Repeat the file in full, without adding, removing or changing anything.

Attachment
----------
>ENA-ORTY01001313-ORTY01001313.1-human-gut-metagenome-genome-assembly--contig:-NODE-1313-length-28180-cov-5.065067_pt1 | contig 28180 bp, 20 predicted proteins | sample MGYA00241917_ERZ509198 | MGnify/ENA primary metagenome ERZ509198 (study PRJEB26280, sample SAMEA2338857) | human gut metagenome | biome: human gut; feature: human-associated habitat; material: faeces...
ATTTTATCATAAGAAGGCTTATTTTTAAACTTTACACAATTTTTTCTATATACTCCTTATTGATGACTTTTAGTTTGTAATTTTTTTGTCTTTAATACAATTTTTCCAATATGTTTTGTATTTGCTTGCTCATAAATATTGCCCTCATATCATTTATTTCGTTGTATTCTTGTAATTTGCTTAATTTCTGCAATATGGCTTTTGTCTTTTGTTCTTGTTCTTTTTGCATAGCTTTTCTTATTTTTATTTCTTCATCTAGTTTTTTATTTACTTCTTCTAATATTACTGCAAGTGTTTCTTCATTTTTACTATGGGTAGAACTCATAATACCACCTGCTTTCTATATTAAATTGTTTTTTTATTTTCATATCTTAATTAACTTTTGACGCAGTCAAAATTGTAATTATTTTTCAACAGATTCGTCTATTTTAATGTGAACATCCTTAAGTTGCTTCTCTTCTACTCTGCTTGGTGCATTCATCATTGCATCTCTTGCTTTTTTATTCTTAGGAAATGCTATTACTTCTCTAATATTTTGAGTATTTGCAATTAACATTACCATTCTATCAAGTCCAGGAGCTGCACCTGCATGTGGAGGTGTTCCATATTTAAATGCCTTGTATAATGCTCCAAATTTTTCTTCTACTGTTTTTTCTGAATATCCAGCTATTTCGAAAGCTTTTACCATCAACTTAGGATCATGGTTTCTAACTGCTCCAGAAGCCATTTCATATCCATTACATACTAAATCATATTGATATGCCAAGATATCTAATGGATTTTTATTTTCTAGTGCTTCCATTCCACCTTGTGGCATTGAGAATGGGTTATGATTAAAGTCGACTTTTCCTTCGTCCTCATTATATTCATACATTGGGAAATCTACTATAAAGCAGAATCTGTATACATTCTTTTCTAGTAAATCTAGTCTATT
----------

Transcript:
>ENA-ORTY01001313-ORTY01001313.1-human-gut-metagenome-genome-assembly--contig:-NODE-1313-length-28180-cov-5.065067_pt1 | contig 28180 bp, 20 predicted proteins | sample MGYA00241917_ERZ509198 | MGnify/ENA primary metagenome ERZ509198 (study PRJEB26280, sample SAMEA2338857) | human gut metagenome | biome: human gut; feature: human-associated habitat; material: faeces...
ATTTTATCATAAGAAGGCTTATTTTTAAACTTTACACAATTTTTTCTATATACTCCTTATTGATGACTTTTAGTTTGTAATTTTTTTGTCTTTAATACAATTTTTCCAATATGTTTTGTATTTGCTTGCTCATAAATATTGCCCTCATATCATTTATTTCGTTGTATTCTTGTAATTTGCTTAATTTCTGCAATATGGCTTTTGTCTTTTGTTCTTGTTCTTTTTGCATAGCTTTTCTTATTTTTATTTCTTCATCTAGTTTTTTATTTACTTCTTCTAATATTACTGCAAGTGTTTCTTCATTTTTACTATGGGTAGAACTCATAATACCACCTGCTTTCTATATTAAATTGTTTTTTTATTTTCATATCTTAATTAACTTTTGACGCAGTCAAAATTGTAATTATTTTTCAACAGATTCGTCTATTTTAATGTGAACATCCTTAAGTTGCTTCTCTTCTACTCTGCTTGGTGCATTCATCATTGCATCTCTTGCTTTTTTATTCTTAGGAAATGCTATTACTTCTCTAATATTTTGAGTATTTGCAATTAACATTACCATTCTATCAAGTCCAGGAGCTGCACCTGCATGTGGAGGTGTTCCATATTTAAATGCCTTGTATAATGCTCCAAATTTTTCTTCTACTGTTTTTTCTGAATATCCAGCTATTTCGAAAGCTTTTACCATCAACTTAGGATCATGGTTTCTAACTGCTCCAGAAGCCATTTCATATCCATTACATACTAAATCATATTGATATGCCAAGATATCTAATGGATTTTTATTTTCTAGTGCTTCCATTCCACCTTGTGGCATTGAGAATGGGTTATGATTAAAGTCGACTTTTCCTTCGTCCTCATTATATTCATACATTGGGAAATCTACTATAAAGCAGAATCTGTATACATTCTTTTCTAGTAAATCTAGTCTATT